A couple sitting at a desk, hands folded. Their wedding rings are on the desk with a piece of paper under it. A paper heart torn in half rests below them.

How to File for Divorce in Oregon

Starting the Process Properly

If the marriage you’ve hoped to have just isn’t working out, it may be time to look into ending the relationship with a divorce. Many who consider divorce, however, are unsure of how to start the process and what is involved. Here is what you should know about filing for divorce in Oregon.

No Reason Needed

Before you begin the divorce process, keep in mind that Oregon is a “no-fault” state as it relates to divorce, which means that you do not have to have a reason such as infidelity or cruelty as your basis for seeking a divorce. Instead, you can merely cite differences that are causing the relationship to be irreparable, which is an acceptable reason for the divorce.

Starting Requirements

In order to begin the divorce process, you must meet certain requirements in the state of Oregon. You or your spouse must live in Oregon and have lived here for at least six months prior to filing for divorce. If you can check this box, then you can begin filing.

Filing for Divorce

Your first step in filing for divorce is to fill out a petition for dissolution of marriage; this form will vary depending on if you and your spouse have children and whether or not you are filing on your own (sole petition) or with your spouse in a mutual decision (co-petition). You should file this with the county courthouse where you and your spouse are residents. This petition lists your request for dissolution of marriage as well as what you are asking for in the divorce. You can either fill out this paperwork yourself or have the assistance of your attorney.

At this time, you must also pay the fees necessary to file for divorce. Filing for divorce costs approximately $400, but each county tends to have different fees depending on their services. If you are unsure of what the cost will be, it’s best to call your local county clerk’s office in order to determine your exact cost for filing.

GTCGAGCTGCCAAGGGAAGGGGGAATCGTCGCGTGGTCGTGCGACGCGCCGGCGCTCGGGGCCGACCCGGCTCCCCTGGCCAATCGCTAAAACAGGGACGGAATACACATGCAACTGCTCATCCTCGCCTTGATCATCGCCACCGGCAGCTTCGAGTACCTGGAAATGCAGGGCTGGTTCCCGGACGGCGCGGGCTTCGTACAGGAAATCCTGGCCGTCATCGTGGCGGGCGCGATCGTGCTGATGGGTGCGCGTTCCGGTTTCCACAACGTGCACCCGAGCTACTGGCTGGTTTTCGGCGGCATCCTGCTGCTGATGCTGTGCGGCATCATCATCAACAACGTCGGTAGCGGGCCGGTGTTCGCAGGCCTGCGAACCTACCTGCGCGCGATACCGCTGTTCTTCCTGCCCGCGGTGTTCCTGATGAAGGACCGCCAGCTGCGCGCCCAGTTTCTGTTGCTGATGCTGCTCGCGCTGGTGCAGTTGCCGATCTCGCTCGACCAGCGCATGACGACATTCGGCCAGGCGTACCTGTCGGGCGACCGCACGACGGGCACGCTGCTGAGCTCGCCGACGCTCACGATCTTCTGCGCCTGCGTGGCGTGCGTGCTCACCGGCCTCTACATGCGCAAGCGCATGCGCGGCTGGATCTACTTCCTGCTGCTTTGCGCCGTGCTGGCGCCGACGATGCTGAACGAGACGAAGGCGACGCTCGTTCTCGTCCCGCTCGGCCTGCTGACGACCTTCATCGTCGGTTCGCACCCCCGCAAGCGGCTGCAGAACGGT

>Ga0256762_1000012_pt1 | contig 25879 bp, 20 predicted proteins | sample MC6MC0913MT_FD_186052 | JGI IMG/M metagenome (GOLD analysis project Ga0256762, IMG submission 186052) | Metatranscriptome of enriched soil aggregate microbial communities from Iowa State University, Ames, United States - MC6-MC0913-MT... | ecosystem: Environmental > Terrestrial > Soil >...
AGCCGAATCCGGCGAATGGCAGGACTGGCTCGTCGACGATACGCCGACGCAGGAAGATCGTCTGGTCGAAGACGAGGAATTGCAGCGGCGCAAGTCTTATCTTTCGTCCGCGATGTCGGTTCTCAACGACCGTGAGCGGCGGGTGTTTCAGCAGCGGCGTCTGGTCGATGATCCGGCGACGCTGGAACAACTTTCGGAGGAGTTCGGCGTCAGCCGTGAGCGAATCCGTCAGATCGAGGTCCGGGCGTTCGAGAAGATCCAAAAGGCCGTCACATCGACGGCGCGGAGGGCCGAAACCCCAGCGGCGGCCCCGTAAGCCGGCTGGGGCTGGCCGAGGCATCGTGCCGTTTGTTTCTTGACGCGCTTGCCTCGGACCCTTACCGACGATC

Once you have filed the petition, the next step is to have that paperwork served to your spouse. Serving your spouse essentially just means they are given a copy of the divorce petition. Note that you cannot serve your spouse these papers on your own; this must be done in an official manner. If you are working with an attorney at this time, they can have the paperwork served on your behalf; otherwise, you can have the local sheriff’s office serve the paperwork for a fee.

Your spouse can then either sign the paperwork acknowledging they have received the petition or they can contest the divorce.

What Happens After Paperwork is Complete

With no waiting period in Oregon, how long your divorce takes and what occurs will vary depending on a number of factors. If you and your spouse co-filed for divorce or your spouse does not contest your petition, then provided you two can come to an agreement on a settlement, your divorce could be completed rather quickly. If, however, you have more issues that need resolution or your spouse contests the divorce, then your divorce may last longer.

You and your spouse can then work to resolve issues such as child custody, spousal support, and property division, either on your own, through mediation, or with court assistance.

Working with an Oregon Attorney

Whether you have questions about divorce or are ready to get started, it is crucial to work with an attorney capable of handling your case and helping you work through your marital issues. Levine Law Center LLC has worked with numerous clients on their divorces and has helped them achieve the best possible outcome. Let us do the same for you.


To set up a consultation with our Oregon attorneys, call us at (503) 433-8340 or visit our website and fill out an online form.

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